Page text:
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Read any good books lately?

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  • Member since
    November 2003
  • From: Tennessee
Posted by cpd934 on Thursday, January 24, 2013 1:46 AM

I've just finished up two very good books recently. "Fighter Pilot" about Gen. Robin Olds and "Hitler's Gladiator, the life and wars of Sepp Dietrich".  Fighter Pilot is well known and has been talked about on the forums before. The book on Sepp Dietrich was interesting. It is written in an unbiased way and seems to be well researched.

  • Member since
    September 2012
Posted by GMorrison on Thursday, January 24, 2013 8:03 PM

I enjoyed FP too. I would like to read the book about Dietrich as I don't know too much about him. He certainly was right at the center of things throughout the whole Hitler era.

 Modeling is an excuse to buy books.

 

  • Member since
    November 2003
  • From: Tennessee
Posted by cpd934 on Friday, January 25, 2013 3:16 AM

GMorrison

I enjoyed FP too. I would like to read the book about Dietrich as I don't know too much about him. He certainly was right at the center of things throughout the whole Hitler era.

I didnt know a lot about him either until reading the book. The book charts his rise from an NCO in WWI throughout the rise and fall of the NAZI's. As I said earlier, it is very unbiased. It goes into what he may have known or not known about Malmedy and other war crimes, as well as Hitler's state of mind as the war went on.  Good book.

 

 

  • Member since
    August 2011
  • From: Hayward, CA
Posted by GreenThumb on Sunday, January 27, 2013 10:45 PM

I read about 20% of The Wild Blue and was bored to death so I stopped reading it.

Going to have to read one of the other several thousand books I have for the Kindle.

Mike

 

 

  • Member since
    July 2004
  • From: Sonora Desert
Posted by stikpusher on Monday, January 28, 2013 10:22 AM

Yeah, that story was not overly compelling. I finished up "The Guns of August" last night. Great stuff there. I now finally have some knowledge in that period of history which I never had before. I dont think one could ask more from that type of book.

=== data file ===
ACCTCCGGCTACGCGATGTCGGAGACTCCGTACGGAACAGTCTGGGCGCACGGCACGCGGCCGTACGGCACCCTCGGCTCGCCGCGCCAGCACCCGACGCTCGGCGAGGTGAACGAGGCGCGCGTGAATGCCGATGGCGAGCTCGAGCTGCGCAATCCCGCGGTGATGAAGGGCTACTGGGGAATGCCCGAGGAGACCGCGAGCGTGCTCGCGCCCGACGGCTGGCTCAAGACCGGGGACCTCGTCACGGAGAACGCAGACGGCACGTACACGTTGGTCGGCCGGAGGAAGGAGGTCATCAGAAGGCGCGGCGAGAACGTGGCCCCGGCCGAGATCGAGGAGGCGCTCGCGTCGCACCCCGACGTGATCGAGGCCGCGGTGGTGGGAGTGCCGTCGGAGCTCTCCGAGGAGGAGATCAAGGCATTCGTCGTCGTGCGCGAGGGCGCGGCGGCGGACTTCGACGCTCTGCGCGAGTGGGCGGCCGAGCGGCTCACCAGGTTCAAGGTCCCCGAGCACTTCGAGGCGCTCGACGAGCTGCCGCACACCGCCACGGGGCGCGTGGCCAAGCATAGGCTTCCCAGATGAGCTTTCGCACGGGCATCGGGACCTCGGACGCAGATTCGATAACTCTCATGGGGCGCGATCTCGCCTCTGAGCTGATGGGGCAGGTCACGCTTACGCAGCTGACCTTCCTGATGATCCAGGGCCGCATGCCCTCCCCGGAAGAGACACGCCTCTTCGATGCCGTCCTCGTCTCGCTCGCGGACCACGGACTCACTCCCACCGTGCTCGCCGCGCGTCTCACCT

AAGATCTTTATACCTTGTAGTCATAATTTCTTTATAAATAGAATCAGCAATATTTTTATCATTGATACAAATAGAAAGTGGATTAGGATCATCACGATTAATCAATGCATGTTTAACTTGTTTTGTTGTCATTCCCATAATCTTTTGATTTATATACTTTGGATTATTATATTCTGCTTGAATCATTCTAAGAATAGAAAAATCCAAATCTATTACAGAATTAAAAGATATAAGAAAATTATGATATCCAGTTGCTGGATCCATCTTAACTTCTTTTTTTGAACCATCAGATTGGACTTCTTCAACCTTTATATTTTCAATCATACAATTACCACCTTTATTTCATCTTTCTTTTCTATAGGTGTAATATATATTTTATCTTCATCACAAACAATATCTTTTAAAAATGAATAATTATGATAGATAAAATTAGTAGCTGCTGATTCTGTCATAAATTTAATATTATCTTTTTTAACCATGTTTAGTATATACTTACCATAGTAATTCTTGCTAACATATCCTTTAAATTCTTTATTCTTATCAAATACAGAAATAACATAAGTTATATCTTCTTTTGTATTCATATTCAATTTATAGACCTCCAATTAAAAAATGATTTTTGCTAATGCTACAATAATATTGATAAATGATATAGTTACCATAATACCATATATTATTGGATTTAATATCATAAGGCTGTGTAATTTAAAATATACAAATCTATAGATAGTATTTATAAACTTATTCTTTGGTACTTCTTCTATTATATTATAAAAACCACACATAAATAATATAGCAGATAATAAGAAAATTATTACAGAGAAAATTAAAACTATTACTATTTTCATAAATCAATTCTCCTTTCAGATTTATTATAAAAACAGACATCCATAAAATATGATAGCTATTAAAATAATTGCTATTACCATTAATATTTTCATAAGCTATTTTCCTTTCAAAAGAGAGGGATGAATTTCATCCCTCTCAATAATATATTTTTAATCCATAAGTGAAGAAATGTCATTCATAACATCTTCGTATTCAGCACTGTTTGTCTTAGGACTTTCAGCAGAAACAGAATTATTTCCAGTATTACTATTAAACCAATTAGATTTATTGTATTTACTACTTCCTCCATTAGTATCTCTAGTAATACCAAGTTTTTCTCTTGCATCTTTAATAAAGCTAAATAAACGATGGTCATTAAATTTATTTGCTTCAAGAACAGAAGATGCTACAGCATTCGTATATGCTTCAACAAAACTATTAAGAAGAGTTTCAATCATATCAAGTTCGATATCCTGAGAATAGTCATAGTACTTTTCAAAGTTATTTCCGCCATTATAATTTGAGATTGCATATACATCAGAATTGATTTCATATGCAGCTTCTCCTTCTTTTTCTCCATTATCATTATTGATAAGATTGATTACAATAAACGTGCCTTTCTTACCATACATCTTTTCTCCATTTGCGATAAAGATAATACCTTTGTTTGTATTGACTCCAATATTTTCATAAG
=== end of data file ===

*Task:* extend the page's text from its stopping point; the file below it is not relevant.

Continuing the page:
Up next, "The Horse Soldiers", about the early days of SF in Afghanistan after 9/11. That and I have started "Dune" for my 'light reading' (porcelain throne) ;-)

 

F is for FIRE, That burns down the whole town!

U is for URANIUM... BOMBS!

N is for NO SURVIVORS...

       - Plankton

LSM

 

  • Member since
    March 2009
  • From: Yorkville, IL
Posted by wolfhammer1 on Sunday, February 3, 2013 3:54 PM

One book I always must recommend is "Shattered Sword" by Pearsall and Tully.  It tells the story of the battle of Midway from the Japanese side.  It also dispells the many myths surrounding the battle in a very thoughtful and well researched format.  That being said, the book reads almost like you are sitting there talking to the authors and they are letting you know their opinions as you are talking.  The appendices are almost worth buying the book for, given all of the info contained.  

Currently, I am working my way through the "Game of Thrones" series.  This is in no way light reading, given the number of characters and subplots running, but it is very vivid and detailed.  For fans of high fantasy, it is a good read.  If you have seen the HBO series, the books is all of that and more.  The series is pretty faithful to the books.  

  • Member since
    March 2009
  • From: Yorkville, IL
Posted by wolfhammer1 on Sunday, February 3, 2013 4:00 PM